All of which is rather beside the point, since rifles as a category, from Granddad’s deerslayer to Uncle Nasty’s assault rifle, are used only rarely in crimes. Even for a gangster in sagging jeans, it’s hard to walk around casually with Elmer Fudd’s blunderbuss in your shenanigans, and those .50-caliber competition-grade rifles they’re soiling themselves over in California go for about 15 grand, putting them out of the financial range of Joe Crackhead. Rifles just aren’t where the action usually is, crime-wise.Williamson goes on then for two more pages detailing the evidence.
Which is not beside the point. What Traver and those philosophically aligned with him are engaged in is the opposite of law enforcement. We might call their business anti-policing, inasmuch as they seek to restrict the actions of law-abiding citizens — lawful gun owners, licensed firearms dealers — while largely leaving actual criminals untouched. If that sounds like I am overstating my case, consider the evidence.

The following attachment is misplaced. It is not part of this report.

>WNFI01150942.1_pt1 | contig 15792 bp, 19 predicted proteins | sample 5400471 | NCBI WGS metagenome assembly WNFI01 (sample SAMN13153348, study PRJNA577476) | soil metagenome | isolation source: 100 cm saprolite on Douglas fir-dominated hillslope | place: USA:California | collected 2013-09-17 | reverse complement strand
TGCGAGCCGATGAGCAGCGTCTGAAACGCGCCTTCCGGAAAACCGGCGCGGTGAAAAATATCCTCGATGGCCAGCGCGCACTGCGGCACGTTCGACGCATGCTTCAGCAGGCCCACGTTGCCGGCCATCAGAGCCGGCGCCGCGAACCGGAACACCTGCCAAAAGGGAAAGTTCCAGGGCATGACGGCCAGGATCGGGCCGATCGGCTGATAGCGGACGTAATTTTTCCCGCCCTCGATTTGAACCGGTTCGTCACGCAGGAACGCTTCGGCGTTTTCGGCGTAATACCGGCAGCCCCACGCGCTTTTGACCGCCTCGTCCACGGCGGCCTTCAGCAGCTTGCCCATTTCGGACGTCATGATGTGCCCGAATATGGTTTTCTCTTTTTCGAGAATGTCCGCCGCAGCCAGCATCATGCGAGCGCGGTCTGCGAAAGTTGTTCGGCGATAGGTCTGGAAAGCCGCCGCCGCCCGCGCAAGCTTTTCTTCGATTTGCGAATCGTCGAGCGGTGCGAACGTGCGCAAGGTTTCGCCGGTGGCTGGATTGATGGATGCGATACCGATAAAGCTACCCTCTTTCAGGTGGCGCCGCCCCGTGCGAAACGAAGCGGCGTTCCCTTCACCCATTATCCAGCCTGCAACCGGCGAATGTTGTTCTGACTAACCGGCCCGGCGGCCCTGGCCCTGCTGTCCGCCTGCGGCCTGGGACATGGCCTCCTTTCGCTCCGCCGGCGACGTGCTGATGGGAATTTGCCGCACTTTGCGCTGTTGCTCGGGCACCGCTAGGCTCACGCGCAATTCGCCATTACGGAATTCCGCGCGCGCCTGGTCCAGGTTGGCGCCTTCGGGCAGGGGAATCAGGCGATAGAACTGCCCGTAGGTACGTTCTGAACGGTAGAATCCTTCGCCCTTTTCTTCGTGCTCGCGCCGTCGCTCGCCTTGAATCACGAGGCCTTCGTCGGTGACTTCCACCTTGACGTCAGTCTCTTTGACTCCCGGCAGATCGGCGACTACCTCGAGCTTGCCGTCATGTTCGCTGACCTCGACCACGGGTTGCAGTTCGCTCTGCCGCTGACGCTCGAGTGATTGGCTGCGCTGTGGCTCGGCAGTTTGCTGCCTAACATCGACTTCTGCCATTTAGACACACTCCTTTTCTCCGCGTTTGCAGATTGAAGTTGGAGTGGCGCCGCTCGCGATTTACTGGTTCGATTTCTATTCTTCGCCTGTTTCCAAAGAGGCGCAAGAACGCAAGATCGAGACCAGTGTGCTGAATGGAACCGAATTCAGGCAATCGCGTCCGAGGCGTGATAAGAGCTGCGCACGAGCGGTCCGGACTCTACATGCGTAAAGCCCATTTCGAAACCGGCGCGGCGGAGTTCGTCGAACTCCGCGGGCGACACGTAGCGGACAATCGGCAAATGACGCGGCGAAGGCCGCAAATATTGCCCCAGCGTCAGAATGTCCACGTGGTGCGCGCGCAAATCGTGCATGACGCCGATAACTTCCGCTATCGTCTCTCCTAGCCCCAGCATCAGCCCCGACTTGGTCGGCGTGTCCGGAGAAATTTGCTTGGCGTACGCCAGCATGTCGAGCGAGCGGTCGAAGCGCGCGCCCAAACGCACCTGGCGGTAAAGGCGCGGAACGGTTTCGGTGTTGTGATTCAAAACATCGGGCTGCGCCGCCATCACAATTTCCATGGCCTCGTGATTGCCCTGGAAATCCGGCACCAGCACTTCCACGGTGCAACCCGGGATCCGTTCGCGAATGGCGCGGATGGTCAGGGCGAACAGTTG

The truth is that law enforcement is fundamentally unserious about prosecuting straw purchasers, and about keeping guns out of the hands of criminals broadly speaking. Doing so is, to put it bluntly, too much work for a unionized American government work force, whose idea of a good anti-gun program is the buyback: offering up taxpayers’ dollars in the hopes that criminals will bring the guns to them. (Way to work that shoe-leather, Joe Friday.) From the police’s point of view, criminals are an inconsiderate bunch: no fixed address, very little record keeping, no scheduled hours of operation, etc. Criminals do not keep appointments or offer even minimal cooperation. It is a lot of work keeping tabs on a Carail Weeks, or on an Eric DeShawn Floyd, a felon with at least 17 priors on his rap sheet who was involved in the fatal shooting of Philadelphia police sergeant Stephen Liczbinski during a botched bank robbery. (I wrote about the case here.) It’s a real challenge. Some cops are heroes; 100 percent of them are government employees.
It is easy to get lost in the evidence presented, and miss the point that Williamson is advocating the dismantling of the BATFE. Frankly, it is about time. I also think it is about time someone at National Review take up the cause. After all, the Second Amendment is one of the 10.